On April 2, India’s minister for information and broadcasting, Smriti Irani, announced measures to curb “fake news”. Based on a complaint of its dissemination, a journalist’s accreditation would be “suspended” pending the Press Council of India’s (PCI) “determination of the news item being fake or not”. The suspension would last six months for the first offence, a year for the second and permanently for the third. The order was withdrawn the very next day — on the directions from Prime Minister Narendra Modi’s office — after outrage from the media and the public. But there was a calculated loophole in the withdrawal: namely that “the matter be addressed only by the (PCI)”. The government will be free to complain to it of “fake news”. On April 4, it appointed a committee to “frame and suggest a regulatory framework for online media/news portals, including digital broadcasting and entertainment/infotainment sites and news/media aggregators”. Its mandate is to “delineate the sphere of online information dissemination which needs to be brought under regulation on the lines applicable to print and electronic media”.
Surely the norms applicable to the print and electronic media apply also to online media, websites and news portals. The fundamental right to freedom of speech and expression enshrined in Article 19(1)(a) of the Constitution of India, and its precise restrictions in Clause (2), apply to all without exception, including the print and electronic media, movies and online media. So does the criminal law.
Smriti Irani loftily declared on April 5 that while she was in favour of a policy that “upholds the right to free speech... at the same time does not give anyone the right to instigate a riot”. The ignorance is appalling. The Indian Penal Code will apply; no committee of babus is needed. The media was neither consulted, nor represented on the committee. The concept of “fake news” is unknown to the law. This recent arrival belongs to the realm of dirty politics, not to the media. In the US, fake news was disseminated during the 2016 presidential elections. It is a tool in the hands of politicians, not journalists. On April 4, the chairman of the PCI, retired justice C.K. Prasad bravely tried to define fake news, only to reveal his incompetence and partiality. In a statement, he declared that fake news “means news, story, information, data and reports which is or are wholly or partly false”. This is itself false.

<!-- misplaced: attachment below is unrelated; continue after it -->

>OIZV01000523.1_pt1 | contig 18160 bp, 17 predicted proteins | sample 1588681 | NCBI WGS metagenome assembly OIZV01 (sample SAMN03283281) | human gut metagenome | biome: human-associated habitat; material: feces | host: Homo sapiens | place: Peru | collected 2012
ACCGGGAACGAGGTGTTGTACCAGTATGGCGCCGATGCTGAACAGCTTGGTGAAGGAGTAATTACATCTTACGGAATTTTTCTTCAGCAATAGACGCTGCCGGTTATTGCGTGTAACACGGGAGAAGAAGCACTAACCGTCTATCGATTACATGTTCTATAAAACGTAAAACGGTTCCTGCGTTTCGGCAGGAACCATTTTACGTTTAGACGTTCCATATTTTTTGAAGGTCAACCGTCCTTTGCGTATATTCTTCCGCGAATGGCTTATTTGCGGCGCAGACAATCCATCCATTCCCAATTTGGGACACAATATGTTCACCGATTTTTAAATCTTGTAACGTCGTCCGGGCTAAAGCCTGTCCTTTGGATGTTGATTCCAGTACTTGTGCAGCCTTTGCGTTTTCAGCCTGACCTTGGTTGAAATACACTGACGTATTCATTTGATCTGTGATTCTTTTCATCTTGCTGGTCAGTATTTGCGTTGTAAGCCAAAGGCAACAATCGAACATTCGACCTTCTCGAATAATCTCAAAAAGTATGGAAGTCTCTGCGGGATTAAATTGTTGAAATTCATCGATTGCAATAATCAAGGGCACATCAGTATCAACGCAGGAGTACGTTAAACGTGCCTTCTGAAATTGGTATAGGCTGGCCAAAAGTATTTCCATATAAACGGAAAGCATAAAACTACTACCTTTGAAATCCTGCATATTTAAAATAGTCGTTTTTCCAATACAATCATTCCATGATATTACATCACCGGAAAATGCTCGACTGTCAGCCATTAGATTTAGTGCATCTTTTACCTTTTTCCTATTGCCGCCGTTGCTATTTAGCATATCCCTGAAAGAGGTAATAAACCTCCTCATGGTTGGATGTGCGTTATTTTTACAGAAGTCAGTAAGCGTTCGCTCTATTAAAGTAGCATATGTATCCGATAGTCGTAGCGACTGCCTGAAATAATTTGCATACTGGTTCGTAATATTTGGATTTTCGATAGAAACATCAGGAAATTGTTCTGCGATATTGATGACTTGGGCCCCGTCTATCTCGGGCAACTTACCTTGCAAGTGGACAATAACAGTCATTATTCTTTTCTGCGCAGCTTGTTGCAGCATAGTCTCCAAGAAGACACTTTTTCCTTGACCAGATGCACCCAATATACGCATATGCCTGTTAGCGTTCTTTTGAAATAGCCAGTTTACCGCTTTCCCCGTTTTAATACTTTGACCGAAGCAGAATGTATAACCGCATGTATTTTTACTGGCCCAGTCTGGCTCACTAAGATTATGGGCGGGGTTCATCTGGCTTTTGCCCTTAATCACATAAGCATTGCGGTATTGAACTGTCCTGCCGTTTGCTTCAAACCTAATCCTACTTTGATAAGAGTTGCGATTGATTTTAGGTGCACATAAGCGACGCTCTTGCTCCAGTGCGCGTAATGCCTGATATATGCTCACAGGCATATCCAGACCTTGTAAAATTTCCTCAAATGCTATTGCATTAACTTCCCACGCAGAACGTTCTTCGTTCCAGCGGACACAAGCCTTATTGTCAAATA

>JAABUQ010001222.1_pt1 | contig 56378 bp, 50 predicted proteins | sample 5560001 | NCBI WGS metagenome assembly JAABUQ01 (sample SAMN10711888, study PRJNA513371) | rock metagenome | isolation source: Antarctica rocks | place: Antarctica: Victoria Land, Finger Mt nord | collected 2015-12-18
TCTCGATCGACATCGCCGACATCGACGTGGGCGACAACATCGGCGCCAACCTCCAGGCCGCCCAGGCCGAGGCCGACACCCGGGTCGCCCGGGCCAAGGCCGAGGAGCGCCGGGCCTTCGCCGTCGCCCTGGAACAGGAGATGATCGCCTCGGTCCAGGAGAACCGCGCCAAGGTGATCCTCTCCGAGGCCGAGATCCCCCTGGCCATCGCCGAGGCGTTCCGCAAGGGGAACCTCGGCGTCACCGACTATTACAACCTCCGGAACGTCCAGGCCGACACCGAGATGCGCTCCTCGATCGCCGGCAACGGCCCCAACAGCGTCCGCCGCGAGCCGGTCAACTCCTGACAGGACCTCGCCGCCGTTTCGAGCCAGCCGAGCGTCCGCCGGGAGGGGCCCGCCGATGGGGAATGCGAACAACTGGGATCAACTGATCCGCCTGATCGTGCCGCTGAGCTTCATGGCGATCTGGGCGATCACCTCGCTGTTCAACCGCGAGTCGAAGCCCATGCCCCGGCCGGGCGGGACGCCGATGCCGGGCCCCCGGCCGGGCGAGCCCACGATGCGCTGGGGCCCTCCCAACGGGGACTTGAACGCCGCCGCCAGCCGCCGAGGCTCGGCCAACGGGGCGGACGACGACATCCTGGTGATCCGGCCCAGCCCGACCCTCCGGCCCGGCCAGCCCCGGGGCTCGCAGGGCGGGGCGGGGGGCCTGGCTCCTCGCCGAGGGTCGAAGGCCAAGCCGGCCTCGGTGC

Decisions emphatically laid down by the Supreme Courts of the US and India make clear that the media cannot be punished for error, even if the report is found to be untrue or false. In the landmark the New York Times Co vs Sullivan case, there were grave factual inaccuracies in a protest ad paid for by a civil rights committee and published by the paper in 1960. The public safety commissioner of Montgomery, Alabama (the aforementioned Sullivan) sued for libel. The apex court ruled unanimously that “erroneous statement is inevitable in free debate” and freedoms of expression “must be protected if they are to have the ‘breathing space’” to survive. It added: “A rule compelling the critic of official conduct to guarantee the truth of all his factual assertion — and to do so on pain of libel judgments virtually unlimited in amount — leads to... “self-censorship”... (U)nder such a rule, would-be critics of official conduct may be deterred from voicing their criticism, even though it is believed to be true and even though it is, in fact, true, because of doubt whether it can be proved in court or fear of the expense of having to do so... The rules thus dampen the vigour and limit the variety of public debate.”
In 1994, the Supreme Court of India approved of this. This is so even when a publication is based upon facts and statements which are not true, unless the official establishes that the publication was made with reckless disregard for truth or with malice. “Fake news means” means “fabricated news” — it is a deliberate counterfeit. Peter Oborne’s The Rise of Political Lying quotes Tony Blair’s hatchet man Peter Mandelson: “(O)f course we want to use the media, but the media will be our tools, our servants; we are no longer content to let them be our persecutors.” Politicians create false news; the press is their victim. When Narendra Modi alleged that Manmohan Singh, M.H. Ansari and others met at Mani Shankar Aiyar’s home over dinner to conspire against him, he was manufacturing “fake news”. Section 505 of the Penal Code penalises “statements conducing to public mischief” — that is fake news. The law is adequate. As the Supreme Court of the US ruled in 1974: “A responsible press is an undoubtedly desirable goal, but press responsibility is not mandated by the Constitution, and like many other virtues it cannot be legislated.”
By arrangement with Dawn